Friday, January 7, 2011

What's in your name...

One of my friends expressed that she can not remember the names that sound pretty similar to her. I do have the same problem - and, as I learned a couple of times, at least my surname causes a similar stress in some folks.

But, I remembered, it's been quite some time I was joking that replacing the names with SHA-1 hashes would be way more practical.


1) SHA-1 hashes are all standard 40 bytes long hex numbers. This allows much more efficient storage of names in the databases and much more simplified input validation - it will be reduced to a trivial regex: /[0-9a-fA-F]{40}/ - and the input later on can be homogenized by lowercasing.

2) There's enough hashes to give everyone a unique ID. 2^140 which forty characters make, is huge. Of course, we need this huge number to prevent the hash collisions.
I should make the estimates of that a topic of a separate post.

3) The cryptographic hash is going to have pretty good distribution of digits. Corollary from this - means that within your circle of friends you do not need the full 40 characters. Much like close friends do not call you by surname - and just call you by name.

So, I've set out to look at (3) - because, obviously, the usability in this is paramount.

Short result: amongst the 370 friends I have on facebook, if they were to use SHA-1 hash of their name instead of their "real name", just five characters will be enough to uniquely identify all of them! This is even shorter than my own name!

So, it is very promising.

Here's how to do it in case you want to verify your own circle of friends (I take the facebook as an example).

Go to and click on the link next to the string "Friends: ". This will give you an ugly page full of JSON. Save it into file and go into the shell.

cat friends.json | sed -e 's/^.*\[//g' | sed -e 's/\].*$//g' | sed -e 's/[{}]*//g' | sed -e 's/,/\n/g' | sed -e '/^"id":.*$/d' | sed -e 's/"name"://g' >names.txt

Now that we have a list of names, let's make hashes. Simplest is to create a short script to hash its argument:

echo -n $1 | sha1sum

And finally we output the file running the hash on each name, then cutting out the first few characters, and seeing how many collisions do we get:

$ cat names.txt | xargs -n 1 sh hash | cut -c 1-3 | sort | uniq -c | grep -v ' 1 '
2 2c3
2 3d5
2 4fe
2 6ef
2 b32
2 b52
2 b7e
2 c78
2 c9f
2 d6f
2 e42
2 e6f
2 f69
2 ff5

So, with just three(!!!) characters of the hash there only a handful collisions.
Using couple more characters eliminates them and as well gives an ample room for a collision-free growth of my friend list.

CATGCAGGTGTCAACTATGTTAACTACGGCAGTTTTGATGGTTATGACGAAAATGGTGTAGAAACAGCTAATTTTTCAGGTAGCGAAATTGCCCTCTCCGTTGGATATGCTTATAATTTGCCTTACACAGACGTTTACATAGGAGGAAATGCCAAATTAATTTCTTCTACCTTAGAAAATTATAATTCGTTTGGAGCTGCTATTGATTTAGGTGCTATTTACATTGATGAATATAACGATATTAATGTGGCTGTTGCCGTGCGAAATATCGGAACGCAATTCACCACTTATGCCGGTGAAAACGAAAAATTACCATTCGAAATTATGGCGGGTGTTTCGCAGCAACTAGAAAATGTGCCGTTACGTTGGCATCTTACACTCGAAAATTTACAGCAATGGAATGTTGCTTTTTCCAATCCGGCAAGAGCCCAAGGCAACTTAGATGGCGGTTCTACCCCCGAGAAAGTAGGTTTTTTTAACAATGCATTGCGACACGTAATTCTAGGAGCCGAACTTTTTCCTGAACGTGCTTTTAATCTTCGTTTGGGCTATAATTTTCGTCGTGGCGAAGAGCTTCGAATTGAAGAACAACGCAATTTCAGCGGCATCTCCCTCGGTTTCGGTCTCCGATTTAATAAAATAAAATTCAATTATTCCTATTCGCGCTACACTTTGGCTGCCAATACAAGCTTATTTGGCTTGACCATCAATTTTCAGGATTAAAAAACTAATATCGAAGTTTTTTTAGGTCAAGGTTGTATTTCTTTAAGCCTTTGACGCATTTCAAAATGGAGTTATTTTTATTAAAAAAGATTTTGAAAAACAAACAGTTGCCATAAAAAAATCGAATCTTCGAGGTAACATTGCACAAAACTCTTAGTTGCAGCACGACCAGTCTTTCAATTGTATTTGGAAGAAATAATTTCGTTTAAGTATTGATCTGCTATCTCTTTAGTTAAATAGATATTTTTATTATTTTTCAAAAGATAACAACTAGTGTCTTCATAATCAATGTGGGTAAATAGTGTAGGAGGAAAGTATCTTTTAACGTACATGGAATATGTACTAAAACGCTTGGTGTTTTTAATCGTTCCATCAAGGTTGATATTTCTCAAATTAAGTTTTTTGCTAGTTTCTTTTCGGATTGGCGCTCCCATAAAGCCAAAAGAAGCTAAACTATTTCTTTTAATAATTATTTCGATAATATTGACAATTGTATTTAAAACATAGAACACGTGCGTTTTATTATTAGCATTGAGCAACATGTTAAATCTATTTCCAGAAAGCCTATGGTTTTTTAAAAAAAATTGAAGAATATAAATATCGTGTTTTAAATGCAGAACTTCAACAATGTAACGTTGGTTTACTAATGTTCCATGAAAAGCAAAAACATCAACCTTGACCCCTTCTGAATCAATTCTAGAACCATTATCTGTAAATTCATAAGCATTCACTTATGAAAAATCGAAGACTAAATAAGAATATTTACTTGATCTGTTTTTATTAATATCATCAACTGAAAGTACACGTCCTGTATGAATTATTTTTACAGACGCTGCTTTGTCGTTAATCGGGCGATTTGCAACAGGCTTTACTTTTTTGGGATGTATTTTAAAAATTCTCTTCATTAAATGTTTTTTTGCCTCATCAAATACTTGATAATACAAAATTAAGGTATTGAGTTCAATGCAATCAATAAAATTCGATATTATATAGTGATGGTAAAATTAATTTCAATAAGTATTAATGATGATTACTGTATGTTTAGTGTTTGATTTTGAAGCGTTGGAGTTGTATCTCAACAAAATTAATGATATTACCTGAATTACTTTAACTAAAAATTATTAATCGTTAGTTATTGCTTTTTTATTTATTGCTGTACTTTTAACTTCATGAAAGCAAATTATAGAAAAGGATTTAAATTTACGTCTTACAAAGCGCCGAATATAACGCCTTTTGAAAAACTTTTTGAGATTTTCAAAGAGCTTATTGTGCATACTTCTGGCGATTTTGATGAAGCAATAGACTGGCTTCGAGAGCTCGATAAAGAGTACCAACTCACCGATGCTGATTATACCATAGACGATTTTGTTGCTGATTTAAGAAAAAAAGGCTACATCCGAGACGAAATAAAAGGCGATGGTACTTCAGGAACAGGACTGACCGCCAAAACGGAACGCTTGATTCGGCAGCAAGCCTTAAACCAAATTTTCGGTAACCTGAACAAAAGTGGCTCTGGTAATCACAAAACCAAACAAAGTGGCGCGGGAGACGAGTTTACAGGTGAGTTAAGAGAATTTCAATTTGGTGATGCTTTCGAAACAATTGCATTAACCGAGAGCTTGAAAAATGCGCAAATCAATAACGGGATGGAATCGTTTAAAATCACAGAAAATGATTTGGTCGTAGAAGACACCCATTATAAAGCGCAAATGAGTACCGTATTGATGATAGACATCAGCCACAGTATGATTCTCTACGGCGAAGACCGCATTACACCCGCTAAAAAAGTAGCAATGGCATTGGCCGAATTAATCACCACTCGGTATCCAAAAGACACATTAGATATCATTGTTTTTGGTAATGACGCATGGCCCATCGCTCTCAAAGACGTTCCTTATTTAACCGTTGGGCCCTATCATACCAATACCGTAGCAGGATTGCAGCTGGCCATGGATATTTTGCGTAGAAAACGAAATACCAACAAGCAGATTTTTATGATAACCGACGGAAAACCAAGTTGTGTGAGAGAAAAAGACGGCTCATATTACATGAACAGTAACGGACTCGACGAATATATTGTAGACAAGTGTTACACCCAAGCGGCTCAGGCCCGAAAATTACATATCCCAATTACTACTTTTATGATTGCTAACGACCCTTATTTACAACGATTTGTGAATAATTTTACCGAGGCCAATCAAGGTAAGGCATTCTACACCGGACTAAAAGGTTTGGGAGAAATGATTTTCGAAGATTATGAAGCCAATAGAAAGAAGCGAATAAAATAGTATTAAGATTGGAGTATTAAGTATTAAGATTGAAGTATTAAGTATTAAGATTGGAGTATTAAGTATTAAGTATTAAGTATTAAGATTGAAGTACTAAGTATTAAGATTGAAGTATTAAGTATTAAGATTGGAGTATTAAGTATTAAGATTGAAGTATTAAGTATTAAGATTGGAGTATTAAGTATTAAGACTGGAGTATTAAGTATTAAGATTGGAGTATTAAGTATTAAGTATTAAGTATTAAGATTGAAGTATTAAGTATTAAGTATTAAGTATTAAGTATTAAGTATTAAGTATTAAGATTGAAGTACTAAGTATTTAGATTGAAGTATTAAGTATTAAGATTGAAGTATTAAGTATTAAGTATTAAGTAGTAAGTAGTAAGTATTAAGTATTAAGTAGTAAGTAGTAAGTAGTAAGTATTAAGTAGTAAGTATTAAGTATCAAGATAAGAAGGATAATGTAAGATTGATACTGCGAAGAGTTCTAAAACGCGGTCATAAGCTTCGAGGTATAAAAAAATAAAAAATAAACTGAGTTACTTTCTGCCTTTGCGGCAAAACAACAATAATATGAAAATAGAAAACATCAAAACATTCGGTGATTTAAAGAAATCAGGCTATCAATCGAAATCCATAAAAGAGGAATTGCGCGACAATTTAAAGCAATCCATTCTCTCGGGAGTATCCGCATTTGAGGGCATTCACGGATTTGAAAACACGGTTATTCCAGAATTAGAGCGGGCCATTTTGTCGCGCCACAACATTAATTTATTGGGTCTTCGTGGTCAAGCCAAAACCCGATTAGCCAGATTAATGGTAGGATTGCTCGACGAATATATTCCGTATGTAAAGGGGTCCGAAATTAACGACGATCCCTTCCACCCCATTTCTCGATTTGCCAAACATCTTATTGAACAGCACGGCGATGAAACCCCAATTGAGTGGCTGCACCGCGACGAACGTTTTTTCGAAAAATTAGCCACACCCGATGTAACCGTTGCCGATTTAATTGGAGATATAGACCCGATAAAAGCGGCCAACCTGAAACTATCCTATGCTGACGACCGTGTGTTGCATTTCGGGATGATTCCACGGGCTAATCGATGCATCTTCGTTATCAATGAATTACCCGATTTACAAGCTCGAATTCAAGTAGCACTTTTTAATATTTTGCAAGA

And maybe now you get an idea why at the top of the page there's this row of hex, to begin with.

I think using the hashes instead of name is indeed much more practical than trying to remember the names - c3e9f, do you agree ? ;-)


Phillip Remaker said...

Your SED script is not working for me. It seems to want to intert literal "n"s and doesn't delete the ID. Part of the problem, I think is that the "^" regexp operator doesn't like the fact that there are leading spaces in from to "name" and "id". Still debugging....

Nighty said...

My version of that sed command (which also sorts):

cat friends.json \
        | sed -e 's/^.*\[//g' \
        | sed -e 's/\].*$//g' \
        | sed -e 's/[{}]*//g' \
        | sed -e 's/,/\n/g' \
        | sed -e '/^ .*"id":.*$/d' \
        | sed -e 's/"name"://g' \
        | sed -e 's/^ *//' \
        | sed -e '/^$/d' \
        | sort > names.txt

Extra rules were added to get rid of the empty lines and leading spaces also. Gives you a cleaner file to work on.

for a mapping of hash to name, use this as the contents for your hash script:

echo "`echo -n $1 | sha1sum ` $1"

ps: love how this scales by just using more characters of the hash. Kind of serves the same purpose as last names do, but with less chance of collision.

Andrew Yourtchenko said...

@Nighty: cool, thanks! On a second thought, you do not even need to increase the length of all hashes, just those that make up collision. Much like in real life when you have name+surname collisions - "John Doe - no, not the one that is used all the examples".

For practical use - name, surname, place of birth and the date of birth should be used as a sha1 source... Since, if we have the same name+username adding the digits to hash would not help.

Phillip Remaker said...

So why don't you just use the name+facebookid in the JSON? See how that reduces your collisions.

PS: Nighty's sed script adds a literal "n" at the end of every line for me, not sure why.

cat friends.json | grep name | awk -F"\"" '{print $4}' >names.txt

is what worked for me.

Andrew Yourtchenko said...

Not everyone (though almost all) have the facebook. And I do not feel too comfortable with some number of a private corporation be my SSN. I already have one issued by the country's government. (speaking of which, it could be in the mix as well in the countries that have it - to help reduce the chances of the same contents being hashed).

Phillip Remaker said...


cat friends.json | grep name | awk -F"\"" '{print "\"" $4 "\""}' > names.txt

Worked best since it preserved the double quotes around the names.

Also, names with shell-flavored characters (e.g., O'Rourke) were troublesome.

Andrew Yourtchenko said...

Nice. In the hindsight, probably a better approach would have been a FB app, I *think* one can do a pure-Javascript one, could be fun.